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    ABSTRACT: With the use of dynamic Monte Carlo simulations, the necessary conditions for the collapse from a random-coil denatured state to a structurally unique four-member beta-barrel native state of a model globular protein have been investigated. These systems are free to roam through all of configuration space--both native and nonnative interactions are allowed. The relative importance of hydrophobic and hydrophilic interactions and the presence or absence of statistical bend-forming regions for the formation of a unique native state are examined, and the conditions necessary for a denatured-to-native (and vice versa) conformational transition that is thermodynamically all-or-none and which always results in collapse to the same, four-member beta-barrel are explored. These conditions are found to be a general pattern of hydrophobic/hydrophilic residues that allows the native state to differentiate the interior from the exterior of the protein and the presence of regions that are, at the very least, neutral toward turn formation. The former set of interactions seems to define the mean length of the beta-stretch, and the latter set serves to lock the native state into the lowest free energy state, the native conformation. These folding simulations strongly suggest that the general rules of protein folding are rather robust and that site-specific tertiary interactions are only involved in structural fine tuning. The conditions required for the formation of a structurally unique native state from a manifold of collapsed conformations that are originally quite close in energy is highly suggestive of a mechanism of protein evolution by means of random mutations. The implications of these folding studies for such a mechanism are qualitatively explored.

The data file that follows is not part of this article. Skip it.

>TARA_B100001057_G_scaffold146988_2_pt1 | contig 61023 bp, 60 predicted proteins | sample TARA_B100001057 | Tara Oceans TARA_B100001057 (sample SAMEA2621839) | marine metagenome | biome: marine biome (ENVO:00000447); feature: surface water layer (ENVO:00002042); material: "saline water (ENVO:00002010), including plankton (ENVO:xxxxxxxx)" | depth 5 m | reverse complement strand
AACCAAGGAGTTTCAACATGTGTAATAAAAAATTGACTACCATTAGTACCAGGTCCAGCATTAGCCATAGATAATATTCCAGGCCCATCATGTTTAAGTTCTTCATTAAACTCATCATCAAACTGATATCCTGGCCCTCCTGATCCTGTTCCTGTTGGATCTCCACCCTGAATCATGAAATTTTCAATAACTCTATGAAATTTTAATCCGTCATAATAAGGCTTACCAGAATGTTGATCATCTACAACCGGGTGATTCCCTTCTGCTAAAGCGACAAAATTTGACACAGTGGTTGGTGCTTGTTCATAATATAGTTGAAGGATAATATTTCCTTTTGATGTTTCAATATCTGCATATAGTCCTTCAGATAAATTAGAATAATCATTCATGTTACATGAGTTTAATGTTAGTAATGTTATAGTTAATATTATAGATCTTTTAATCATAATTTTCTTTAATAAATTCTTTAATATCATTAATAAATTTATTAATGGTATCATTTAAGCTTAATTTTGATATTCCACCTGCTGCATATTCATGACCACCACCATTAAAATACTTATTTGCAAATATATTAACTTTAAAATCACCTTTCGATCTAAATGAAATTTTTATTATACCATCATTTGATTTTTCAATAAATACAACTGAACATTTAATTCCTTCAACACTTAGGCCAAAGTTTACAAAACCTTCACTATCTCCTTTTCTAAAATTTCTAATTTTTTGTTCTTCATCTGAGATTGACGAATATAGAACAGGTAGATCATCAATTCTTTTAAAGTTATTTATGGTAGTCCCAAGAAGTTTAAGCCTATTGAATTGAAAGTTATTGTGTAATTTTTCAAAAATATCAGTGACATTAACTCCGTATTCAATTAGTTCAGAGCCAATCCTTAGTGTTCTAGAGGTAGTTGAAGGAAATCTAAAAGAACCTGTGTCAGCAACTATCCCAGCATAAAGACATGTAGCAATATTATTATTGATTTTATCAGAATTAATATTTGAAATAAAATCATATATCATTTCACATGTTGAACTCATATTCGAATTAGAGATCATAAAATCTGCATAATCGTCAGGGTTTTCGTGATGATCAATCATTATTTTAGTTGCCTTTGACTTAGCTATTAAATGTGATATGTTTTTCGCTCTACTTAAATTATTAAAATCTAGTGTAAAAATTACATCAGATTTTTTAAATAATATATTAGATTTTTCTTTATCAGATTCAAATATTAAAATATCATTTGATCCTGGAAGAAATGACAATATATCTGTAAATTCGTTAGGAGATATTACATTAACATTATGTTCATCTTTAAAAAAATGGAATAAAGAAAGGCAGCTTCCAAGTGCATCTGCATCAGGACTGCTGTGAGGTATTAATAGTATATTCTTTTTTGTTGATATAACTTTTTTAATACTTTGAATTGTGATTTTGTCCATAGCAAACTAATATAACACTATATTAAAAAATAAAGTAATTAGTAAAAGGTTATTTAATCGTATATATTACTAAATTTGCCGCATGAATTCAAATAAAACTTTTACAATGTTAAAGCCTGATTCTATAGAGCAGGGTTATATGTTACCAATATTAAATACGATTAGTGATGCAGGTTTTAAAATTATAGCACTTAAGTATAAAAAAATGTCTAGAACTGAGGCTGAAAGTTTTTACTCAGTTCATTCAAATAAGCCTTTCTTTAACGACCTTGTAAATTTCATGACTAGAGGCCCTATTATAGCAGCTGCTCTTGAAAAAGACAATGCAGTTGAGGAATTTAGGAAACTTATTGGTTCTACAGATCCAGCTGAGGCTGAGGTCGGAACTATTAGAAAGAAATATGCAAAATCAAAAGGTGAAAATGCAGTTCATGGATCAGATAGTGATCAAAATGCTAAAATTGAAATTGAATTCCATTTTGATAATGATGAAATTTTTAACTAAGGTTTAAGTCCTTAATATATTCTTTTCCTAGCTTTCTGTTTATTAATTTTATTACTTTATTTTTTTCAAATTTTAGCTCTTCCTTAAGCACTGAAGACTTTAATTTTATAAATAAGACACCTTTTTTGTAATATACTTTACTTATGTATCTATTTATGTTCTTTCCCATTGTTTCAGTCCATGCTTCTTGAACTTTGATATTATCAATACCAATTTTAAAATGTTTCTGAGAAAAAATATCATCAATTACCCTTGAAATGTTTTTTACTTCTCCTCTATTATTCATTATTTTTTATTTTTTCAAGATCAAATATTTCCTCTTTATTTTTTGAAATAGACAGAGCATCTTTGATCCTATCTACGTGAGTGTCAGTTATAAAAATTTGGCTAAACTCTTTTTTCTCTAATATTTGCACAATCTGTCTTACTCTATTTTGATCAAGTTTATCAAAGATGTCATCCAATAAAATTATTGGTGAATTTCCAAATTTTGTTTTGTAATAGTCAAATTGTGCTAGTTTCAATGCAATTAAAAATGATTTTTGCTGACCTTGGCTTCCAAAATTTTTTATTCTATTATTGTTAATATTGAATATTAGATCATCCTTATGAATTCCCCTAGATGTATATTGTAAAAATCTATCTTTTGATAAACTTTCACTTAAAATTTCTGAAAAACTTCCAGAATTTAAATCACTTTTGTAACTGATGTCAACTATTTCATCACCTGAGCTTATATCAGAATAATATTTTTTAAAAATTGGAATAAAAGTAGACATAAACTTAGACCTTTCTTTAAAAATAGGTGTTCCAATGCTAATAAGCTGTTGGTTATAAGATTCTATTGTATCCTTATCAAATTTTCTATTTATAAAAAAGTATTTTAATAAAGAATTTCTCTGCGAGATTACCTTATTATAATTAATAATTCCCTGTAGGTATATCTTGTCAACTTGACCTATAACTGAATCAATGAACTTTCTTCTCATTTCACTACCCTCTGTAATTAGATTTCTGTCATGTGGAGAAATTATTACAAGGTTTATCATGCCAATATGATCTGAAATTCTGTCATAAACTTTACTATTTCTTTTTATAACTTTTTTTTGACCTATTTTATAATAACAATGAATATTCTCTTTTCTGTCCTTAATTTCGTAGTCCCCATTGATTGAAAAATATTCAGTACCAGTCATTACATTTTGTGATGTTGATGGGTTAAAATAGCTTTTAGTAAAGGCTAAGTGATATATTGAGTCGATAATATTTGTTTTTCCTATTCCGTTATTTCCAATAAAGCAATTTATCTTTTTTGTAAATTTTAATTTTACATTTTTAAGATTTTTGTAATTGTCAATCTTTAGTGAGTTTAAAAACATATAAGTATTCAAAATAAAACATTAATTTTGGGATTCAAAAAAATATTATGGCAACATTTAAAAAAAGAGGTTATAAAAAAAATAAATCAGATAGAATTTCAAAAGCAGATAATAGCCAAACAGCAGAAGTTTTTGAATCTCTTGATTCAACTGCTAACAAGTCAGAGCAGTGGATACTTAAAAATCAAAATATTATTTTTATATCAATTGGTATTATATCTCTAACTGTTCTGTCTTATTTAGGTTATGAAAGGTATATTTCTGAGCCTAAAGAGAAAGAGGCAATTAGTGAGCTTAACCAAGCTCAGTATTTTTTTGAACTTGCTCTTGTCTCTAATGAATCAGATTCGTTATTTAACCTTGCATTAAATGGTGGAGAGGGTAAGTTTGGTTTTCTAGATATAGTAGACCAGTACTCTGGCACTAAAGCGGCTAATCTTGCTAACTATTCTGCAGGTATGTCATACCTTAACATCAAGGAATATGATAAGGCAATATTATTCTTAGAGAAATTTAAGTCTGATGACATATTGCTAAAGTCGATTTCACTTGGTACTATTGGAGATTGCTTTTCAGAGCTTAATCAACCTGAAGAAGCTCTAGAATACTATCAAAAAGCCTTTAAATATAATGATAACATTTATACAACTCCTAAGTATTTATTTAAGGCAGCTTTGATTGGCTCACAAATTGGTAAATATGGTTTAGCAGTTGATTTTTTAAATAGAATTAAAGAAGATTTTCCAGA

Proceedings of the National Academy of Sciences 08/1988; 85(14):5057-61. DOI:10.1073/pnas.85.14.5057 · 9.81 Impact Factor
  • Jeffrey Skolnick · Robert Yaris
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    ABSTRACT: ©1988 American Institute of Physics The electronic version of this article is the complete one and can be found online at: http://link.aip.org/link/?JCPSA6/88/1418/1 DOI:10.1063/1.454213 A phenomenological theory of the nonmechanical and viscoelastic properties of polymer melts is developed. Consistent with computer simulation results [A. Kolinski, J. Skolnick, and R. Yaris, J. Chem. Phys. 86, 1567, 7164, 7174 (1987)], that fail to find evidence for reptation as the dominant mechanism of long distance motion in a melt, we assume that the long-time behavior of a chain is that of a Rouse-like chain having a number of slow moving points, each with a friction constant proportional to the degree of polymerization n. Coupled with the assumption of rubber like behavior at short times made previously by Doi and Edwards [J. Chem. Soc., Faraday Trans. 2 74, 1802 (1978)], the theory predicts that over a broad molecular weight range the shear viscosity scales with n as approximately the 3.4 power of the molecular weight, and that ~n³ in the infinite molecular weight limit. Furthermore, the theory rationalizes the origin of the different crossover molecular weights for the shear viscosity and the self-diffusion coefficient, D. It also accounts for the origin of the intermediate time coupling of the center-of-mass motion into the internal coordinates and for the time dependence of the single bead positional autocorrelation functions seen in previous simulations. Proceeding by analogy to Graessley [J. Poly. Sci. Poly. Phys. Ed. 18, 27 (1980)], in the large molecular weight limit, phenomenological expressions for D and are derived and comparison is made with experiment.